Another type of geopolitical crime is associated with the sort of ‘victors’ justice’ imposed after World War II.  While holding German and Japanese surviving leaders criminally responsible for their wrongdoing, the crimes of the victors were ignored. This meant that the use of atomic bombs against Japanese cities was never criminalized, which it would have been if such weapons of mass destruction had been used by the losers in the war against civilian targets. Such a failure to criminalize these acts has led to the nuclear age, making civilizational and even species survival precarious. Such weapons should be criminalized, and would be even today, but for the strength and leverage of geopolitical actors that exert an informal veto power over attempts at normative progress.

It is obvious that geopolitical crimes are not currently part of international criminal law, but their informal criminalization by public sentiment would be a constructive initiative helpful for progressive struggles. It would encourage political awareness of the relevance of diplomatic wrongdoing to human suffering. It would influence civil society to take initiatives, such as civil society tribunals that mobilized public opinion in the context of the Vietnam War (Russell Tribunal 1967) and the Iraq War (Iraq War Tribunal, Istanbul 2005). And it might even exert a deterrent influence on future exercises of diplomatic initiatives by learning some lessons from past failures of statecraft. It would create a clearer historical awareness of how past wrongs link to present suffering and political chaos.

Against this background we can interpret the BDS Campaign as an expression of resistance to a massive ongoing geopolitical crime being carried out at the expense of the Palestinian people as a whole. Whether that crime is viewed as a type of crime against humanity or as a geopolitical crime is not so important. What is most useful at this stage is to create a floor of legitimacy beneath the tactics of boycott, divestment, and sanctions in ways that mobilize persons of good will and governments responsive to human wellbeing. The underlying idea of proposing geopolitical criminality is strengthen the social and political forces throughout the world dedicated to peace with justice.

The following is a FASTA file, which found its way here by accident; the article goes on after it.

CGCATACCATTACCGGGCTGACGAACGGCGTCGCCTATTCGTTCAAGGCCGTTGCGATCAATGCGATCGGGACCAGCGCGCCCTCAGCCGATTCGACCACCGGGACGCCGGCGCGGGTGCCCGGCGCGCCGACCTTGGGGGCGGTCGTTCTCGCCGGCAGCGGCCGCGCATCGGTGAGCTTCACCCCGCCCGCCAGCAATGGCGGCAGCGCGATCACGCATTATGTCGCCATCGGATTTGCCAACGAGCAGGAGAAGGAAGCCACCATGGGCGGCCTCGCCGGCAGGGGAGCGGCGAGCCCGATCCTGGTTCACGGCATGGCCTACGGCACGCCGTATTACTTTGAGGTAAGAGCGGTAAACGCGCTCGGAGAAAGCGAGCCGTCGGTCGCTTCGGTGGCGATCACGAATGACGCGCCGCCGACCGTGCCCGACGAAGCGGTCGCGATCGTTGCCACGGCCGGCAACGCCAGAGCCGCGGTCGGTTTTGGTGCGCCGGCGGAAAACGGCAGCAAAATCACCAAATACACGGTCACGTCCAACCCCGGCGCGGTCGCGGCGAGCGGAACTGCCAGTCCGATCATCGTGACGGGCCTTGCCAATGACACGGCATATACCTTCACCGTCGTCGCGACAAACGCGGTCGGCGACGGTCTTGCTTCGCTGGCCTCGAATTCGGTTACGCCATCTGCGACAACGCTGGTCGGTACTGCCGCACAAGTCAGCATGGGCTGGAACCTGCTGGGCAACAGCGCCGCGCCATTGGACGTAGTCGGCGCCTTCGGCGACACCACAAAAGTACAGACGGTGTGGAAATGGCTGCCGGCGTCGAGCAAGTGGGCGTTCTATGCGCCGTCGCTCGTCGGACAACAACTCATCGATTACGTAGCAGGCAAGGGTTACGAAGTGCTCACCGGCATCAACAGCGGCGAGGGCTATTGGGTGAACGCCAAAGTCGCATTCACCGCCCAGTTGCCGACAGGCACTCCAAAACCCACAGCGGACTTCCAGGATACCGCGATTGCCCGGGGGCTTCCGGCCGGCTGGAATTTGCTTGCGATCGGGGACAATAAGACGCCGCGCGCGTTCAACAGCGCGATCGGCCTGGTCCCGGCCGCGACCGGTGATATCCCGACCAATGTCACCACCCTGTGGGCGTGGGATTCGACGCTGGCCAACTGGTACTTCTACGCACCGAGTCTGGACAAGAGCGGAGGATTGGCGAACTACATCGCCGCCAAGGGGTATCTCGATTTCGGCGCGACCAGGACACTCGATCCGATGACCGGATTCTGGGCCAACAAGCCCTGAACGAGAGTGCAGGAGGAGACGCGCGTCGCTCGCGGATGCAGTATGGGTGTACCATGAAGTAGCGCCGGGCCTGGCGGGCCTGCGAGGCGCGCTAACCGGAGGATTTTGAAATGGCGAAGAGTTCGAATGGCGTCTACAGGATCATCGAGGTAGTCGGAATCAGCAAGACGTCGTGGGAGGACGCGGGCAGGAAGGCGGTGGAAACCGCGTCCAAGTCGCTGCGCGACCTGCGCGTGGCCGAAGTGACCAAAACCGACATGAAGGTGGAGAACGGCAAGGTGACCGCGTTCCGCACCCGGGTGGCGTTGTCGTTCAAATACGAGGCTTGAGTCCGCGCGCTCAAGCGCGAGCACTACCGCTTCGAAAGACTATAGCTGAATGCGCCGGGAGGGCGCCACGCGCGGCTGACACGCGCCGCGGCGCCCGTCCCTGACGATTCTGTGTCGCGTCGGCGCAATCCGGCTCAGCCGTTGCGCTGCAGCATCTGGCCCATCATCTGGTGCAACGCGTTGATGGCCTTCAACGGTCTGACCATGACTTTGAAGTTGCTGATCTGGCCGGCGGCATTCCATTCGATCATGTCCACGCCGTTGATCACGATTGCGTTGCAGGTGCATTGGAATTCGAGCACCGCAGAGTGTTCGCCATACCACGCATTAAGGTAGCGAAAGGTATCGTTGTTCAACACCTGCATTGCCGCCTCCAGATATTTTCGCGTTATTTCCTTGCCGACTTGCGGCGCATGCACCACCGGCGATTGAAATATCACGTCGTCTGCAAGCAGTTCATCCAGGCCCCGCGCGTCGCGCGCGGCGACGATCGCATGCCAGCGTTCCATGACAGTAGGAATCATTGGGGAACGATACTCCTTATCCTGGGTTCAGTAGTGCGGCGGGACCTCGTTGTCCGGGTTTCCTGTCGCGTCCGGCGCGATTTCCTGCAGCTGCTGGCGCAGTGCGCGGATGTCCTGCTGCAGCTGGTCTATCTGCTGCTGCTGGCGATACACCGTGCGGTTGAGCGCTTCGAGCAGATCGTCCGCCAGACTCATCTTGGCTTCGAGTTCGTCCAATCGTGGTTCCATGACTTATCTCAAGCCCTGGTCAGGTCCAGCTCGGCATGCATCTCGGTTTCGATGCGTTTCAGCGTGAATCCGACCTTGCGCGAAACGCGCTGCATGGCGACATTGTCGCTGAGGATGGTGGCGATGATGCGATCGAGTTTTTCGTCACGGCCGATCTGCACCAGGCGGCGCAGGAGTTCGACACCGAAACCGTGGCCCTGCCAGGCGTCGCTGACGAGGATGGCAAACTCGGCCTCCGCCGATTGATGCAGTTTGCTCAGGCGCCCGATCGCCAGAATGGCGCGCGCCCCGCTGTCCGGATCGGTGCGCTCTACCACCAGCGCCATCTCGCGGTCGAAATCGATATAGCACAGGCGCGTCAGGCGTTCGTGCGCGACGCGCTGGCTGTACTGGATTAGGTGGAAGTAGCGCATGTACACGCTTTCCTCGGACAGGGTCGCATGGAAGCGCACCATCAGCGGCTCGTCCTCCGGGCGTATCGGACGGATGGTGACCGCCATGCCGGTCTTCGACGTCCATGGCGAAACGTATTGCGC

AA: What do you think of the evolution of Tunisia since the 2011 revolution? 

RF: I do not feel competent to comment on the ups and downs of Tunisian evolution since 2011. My impression, for what it is worth, is that the political evolution in Tunisia maintained more continuity with the pre-2011 political and economic realities than was hoped and expected when the old order was overthrown by a popular uprising at the end of 2010. At the same time, compared to Egypt the results in Tunisia remain encouraging. Dictatorial rule has not been reestablished. Some economic and political reforms have been undertaken. A constitutional order persists that has been inclusive and pluralistic enough to allow Islamists to coexist with remnants of the former secular order and to survive disruptive incidents that have threatened chaos or Egyptian style regression. These are just my impressions from afar, and an overriding sense that Egypt has definitely spoiled the promises and hope of 2011, while Tunisia without yet achieving a sustainable transition to a more just society, has at least not fallen back to the dark realities that preceded what was always too superficially christened by the world media as ‘the Arab Spring.’ The crystal ball that discloses the future is too darkly clouded to discern whether a further historical challenge to regressive politics will be forthcoming in Tunisia, and elsewhere in the region, or whether the counterrevolution currents of regional and global reaction will hold firm, bolstered by post-colonial forms of covert imperial support in furtherance of geopolitical priorities, including control of energy resources, establishment of military bases, containment of political Islam, and Israeli-Saudi designs for regional hegemony.


Photo: Just World Books